‘A reminder to all passengers. The 7:42 train to Melbourne has been delayed 9 minutes. Please remember to validate your ticket before getting on board.’
A chilly breeze ran through the still air, causing most commuters to pull within their jackets just like a turtle withdraws into their shell. A lone observer in the shape of a 15-year-old girl gazed at them with distinction, understanding their cowardly ways.
Society had changed along with the world.
No one was happy and they would never be happy. If they were they would be unhappy about being happy if only to give them something to complain about.
She leaned against the dirty brick wall, ignoring the fact that it had probably never been cleaned in years and with the decline of the area was probably covered in all sorts of substances. But she ignored it. Everyone ignored anything that distracted them from their busy lives of complaining how busy their lives are.
Of average height, with bangs that inflitrated her sight, she felt she had nothing to complain about. That didn’t stop others. To compensate for their insucurities fed to them by media exposure, they made themselves imitate feelings of happiness by making someone else feel bad.
The feelings were false as she felt no less confident.
They were just rumours. Whispers of escalating proportions, wholly lies and nothing more. The only meaning derived from them was belief.
Gently tugging her dress down, making sure it reached her knees, her bangs drifted freely, tickling her face upon touch. By many she would have been reguarded as pretty, not that she cared. They claimed apathy was the modern epidemic but it was not. Selfishness and greed were human diseases. No other animals reguarded either of these factors.
A slight hum was emitted by the wires hanging above, and the tracks laid below, with the viabrations of the incoming train. She checked her watch. An analog one. One of the relics of the way things used to be. So what if she prefered to live in the past?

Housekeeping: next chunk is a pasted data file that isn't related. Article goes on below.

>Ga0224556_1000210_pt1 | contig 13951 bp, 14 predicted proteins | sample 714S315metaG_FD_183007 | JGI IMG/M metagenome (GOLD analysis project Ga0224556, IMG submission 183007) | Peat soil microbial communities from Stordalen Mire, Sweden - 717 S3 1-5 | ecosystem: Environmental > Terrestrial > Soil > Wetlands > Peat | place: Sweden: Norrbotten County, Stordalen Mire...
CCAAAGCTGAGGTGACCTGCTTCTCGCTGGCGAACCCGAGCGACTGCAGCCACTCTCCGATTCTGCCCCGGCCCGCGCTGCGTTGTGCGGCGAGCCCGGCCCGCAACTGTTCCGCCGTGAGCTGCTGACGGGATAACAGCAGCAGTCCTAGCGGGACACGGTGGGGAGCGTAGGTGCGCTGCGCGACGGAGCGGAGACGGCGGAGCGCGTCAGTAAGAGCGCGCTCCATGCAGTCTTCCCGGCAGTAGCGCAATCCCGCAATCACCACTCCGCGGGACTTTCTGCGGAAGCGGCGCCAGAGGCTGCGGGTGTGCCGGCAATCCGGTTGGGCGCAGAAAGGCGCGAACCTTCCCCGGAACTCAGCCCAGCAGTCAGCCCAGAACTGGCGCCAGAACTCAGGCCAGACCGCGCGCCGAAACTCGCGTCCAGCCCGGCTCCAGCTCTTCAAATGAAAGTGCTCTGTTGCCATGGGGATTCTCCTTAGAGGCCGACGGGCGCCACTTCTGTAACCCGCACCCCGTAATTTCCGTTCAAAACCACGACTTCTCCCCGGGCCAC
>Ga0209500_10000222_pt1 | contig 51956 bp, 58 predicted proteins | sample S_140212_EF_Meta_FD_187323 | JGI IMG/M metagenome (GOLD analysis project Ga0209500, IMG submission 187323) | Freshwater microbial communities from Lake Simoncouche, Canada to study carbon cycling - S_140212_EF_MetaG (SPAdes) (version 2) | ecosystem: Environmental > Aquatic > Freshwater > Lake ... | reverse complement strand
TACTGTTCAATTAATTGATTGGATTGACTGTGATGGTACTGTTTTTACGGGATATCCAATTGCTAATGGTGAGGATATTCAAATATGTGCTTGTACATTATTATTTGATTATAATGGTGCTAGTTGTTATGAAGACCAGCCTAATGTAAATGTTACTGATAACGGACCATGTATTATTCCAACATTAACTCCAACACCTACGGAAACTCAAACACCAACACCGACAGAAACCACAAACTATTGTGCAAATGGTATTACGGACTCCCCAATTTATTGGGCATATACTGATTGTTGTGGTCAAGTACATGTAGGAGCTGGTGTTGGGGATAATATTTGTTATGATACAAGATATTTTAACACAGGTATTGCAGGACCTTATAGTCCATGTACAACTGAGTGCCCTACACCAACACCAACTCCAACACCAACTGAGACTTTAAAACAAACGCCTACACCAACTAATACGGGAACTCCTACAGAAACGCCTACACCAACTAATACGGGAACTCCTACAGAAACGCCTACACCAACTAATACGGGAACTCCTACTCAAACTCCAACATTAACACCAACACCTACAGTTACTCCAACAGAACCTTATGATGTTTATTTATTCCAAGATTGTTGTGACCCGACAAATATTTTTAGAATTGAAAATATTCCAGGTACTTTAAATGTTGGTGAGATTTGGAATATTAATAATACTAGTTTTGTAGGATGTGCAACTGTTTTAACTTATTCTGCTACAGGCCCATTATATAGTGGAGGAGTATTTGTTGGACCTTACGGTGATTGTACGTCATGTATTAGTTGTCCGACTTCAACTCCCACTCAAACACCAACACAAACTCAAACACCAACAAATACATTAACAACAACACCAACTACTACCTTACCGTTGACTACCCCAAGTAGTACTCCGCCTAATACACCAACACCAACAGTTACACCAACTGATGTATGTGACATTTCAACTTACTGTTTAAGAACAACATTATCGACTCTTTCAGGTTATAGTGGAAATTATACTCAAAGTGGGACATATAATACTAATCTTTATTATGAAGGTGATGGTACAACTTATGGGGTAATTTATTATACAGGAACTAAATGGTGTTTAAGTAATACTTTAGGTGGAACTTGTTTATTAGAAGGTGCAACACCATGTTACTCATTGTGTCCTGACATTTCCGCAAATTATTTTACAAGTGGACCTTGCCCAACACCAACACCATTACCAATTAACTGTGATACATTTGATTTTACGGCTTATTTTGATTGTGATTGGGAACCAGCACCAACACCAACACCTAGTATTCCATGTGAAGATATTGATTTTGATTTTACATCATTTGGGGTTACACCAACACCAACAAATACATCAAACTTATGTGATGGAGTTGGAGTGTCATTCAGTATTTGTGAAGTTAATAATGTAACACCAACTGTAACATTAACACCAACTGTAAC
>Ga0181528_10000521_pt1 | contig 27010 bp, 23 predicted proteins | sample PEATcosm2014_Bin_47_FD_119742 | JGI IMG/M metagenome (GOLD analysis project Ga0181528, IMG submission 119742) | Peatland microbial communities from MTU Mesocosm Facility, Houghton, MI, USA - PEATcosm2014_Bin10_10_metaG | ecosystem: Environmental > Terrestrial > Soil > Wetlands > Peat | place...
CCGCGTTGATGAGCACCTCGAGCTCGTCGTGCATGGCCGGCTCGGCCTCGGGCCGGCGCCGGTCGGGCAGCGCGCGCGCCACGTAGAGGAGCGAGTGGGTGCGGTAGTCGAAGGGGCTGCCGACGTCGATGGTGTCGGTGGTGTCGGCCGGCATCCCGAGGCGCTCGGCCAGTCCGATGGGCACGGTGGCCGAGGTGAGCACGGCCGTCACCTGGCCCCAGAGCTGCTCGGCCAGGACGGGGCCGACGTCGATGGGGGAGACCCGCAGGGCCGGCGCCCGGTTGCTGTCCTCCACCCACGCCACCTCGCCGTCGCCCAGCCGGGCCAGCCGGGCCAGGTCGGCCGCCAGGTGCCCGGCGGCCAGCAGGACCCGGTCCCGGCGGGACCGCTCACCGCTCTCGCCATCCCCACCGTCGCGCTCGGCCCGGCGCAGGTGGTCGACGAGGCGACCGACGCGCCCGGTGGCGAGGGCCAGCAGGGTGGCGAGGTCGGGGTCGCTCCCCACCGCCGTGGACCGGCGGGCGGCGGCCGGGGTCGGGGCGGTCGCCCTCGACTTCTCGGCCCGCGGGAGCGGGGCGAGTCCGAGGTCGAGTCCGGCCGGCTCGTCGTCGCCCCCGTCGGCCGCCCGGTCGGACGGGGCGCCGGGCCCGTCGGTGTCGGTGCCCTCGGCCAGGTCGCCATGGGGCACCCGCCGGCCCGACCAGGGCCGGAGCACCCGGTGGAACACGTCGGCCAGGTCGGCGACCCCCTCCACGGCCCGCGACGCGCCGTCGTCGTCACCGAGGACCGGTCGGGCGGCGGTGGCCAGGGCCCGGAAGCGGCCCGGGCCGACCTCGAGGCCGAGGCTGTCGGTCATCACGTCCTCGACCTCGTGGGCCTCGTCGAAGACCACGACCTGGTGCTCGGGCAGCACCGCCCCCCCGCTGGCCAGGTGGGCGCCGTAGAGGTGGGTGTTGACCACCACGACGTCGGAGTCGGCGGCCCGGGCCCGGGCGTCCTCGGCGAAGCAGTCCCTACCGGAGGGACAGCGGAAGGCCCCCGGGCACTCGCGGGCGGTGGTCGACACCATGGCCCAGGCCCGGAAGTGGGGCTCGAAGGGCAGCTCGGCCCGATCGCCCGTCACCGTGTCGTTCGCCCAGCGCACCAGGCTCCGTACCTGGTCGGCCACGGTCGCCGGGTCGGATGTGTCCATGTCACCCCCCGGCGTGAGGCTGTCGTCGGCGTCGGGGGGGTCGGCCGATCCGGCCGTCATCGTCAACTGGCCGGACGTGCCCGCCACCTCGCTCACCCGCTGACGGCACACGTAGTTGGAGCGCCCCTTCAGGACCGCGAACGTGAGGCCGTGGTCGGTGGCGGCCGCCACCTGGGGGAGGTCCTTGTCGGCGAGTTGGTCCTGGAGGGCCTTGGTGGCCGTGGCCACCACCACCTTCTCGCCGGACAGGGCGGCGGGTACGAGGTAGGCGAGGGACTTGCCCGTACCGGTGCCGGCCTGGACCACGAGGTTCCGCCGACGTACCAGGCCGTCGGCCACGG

The train was early. Strangely. They were usualy late, on time, or cancelled. Due to the goverment and greed, the public transport system had gone dramatically downhill. She supposed that it shouldn’t really concern her and that she shouldn’t worry about things she can’t change.
She should be glad that she’d just get to school on time.
It was art today. The idea of subliminally expressing yourself without anyone noticing until it was too late was incredibally enticing. A gifted artist she always looked forwards to today.
A wind kicked up, the dull and almost harmonic screeches announced that the train was stationary allowing passengers to board. The monotanous commuters, all in black, all the same. Sheep. They flocked towards the doors, wanting to be first in, abandon the children and elderly, me first!
When the rush dimmed, she borded quietly. All sorts of people headed towards their regular seats, while she scanned the area, wanting to choose where she sat, never minding that her preferences may be limited.
There where no other students.
She shouldn’t have been surprised. She was always the one who arrived too early through fear of being late. Organisation was a big part of her life. They believe in order thorugh choas but she believed in choas through order.
You have to plan something for it to go wrong.
The train began, but slowly as if a hand was holding it back, trying to stop it from moving.
No one seemed to notice the quiet, all trapped in their own little worlds with their
background music to their own tastes. They wouldn’t hear anything until they had to. The rhythmic movement and noise was relaxing, it felt natural if only a little too fast. The train was speeding as if it were late.
The clouds moved by as normal, so did the landscape. Trains were definately the way to travel with no traffic. She prefered to walk herself but her school was too far away. They always were. The vehicle was moving faster then usual and she felt inclined to complain about being so early.
It could be worse.
Screaming. The brakes were screaming as the driver realised he’d made a mistake.
The bend was too sharp, the speed was too fast, experience counted for nothing.
The bubbles popped. 7:46
People realised something was wrong. Headphones came off and about a million phones appeared in peoples hands, their tiny little digits and bytes trying to carry the understanding and meaning of the hosts’ messages.
She sat alone.
The beeping was frantic, the train had began to turn on an angle, a low one but it was slowly begining to tip. To make matters worse, there was a bridge coming up and the wheels had jumped the rails, giving them free reign.
Impact, 7:49 am.
Hope. But not for all.
The twisted weckage protuding from the grass like gnarled hands and broken bones. The clashing computerised beeps and music denched the area. This helped the rescue workers who arrived a while later to find all the commutters.
Among the carnage, a lone girl on her way to school lay hidden without a device to help her.
She now belonged to the past.
She had as of 7:42 am.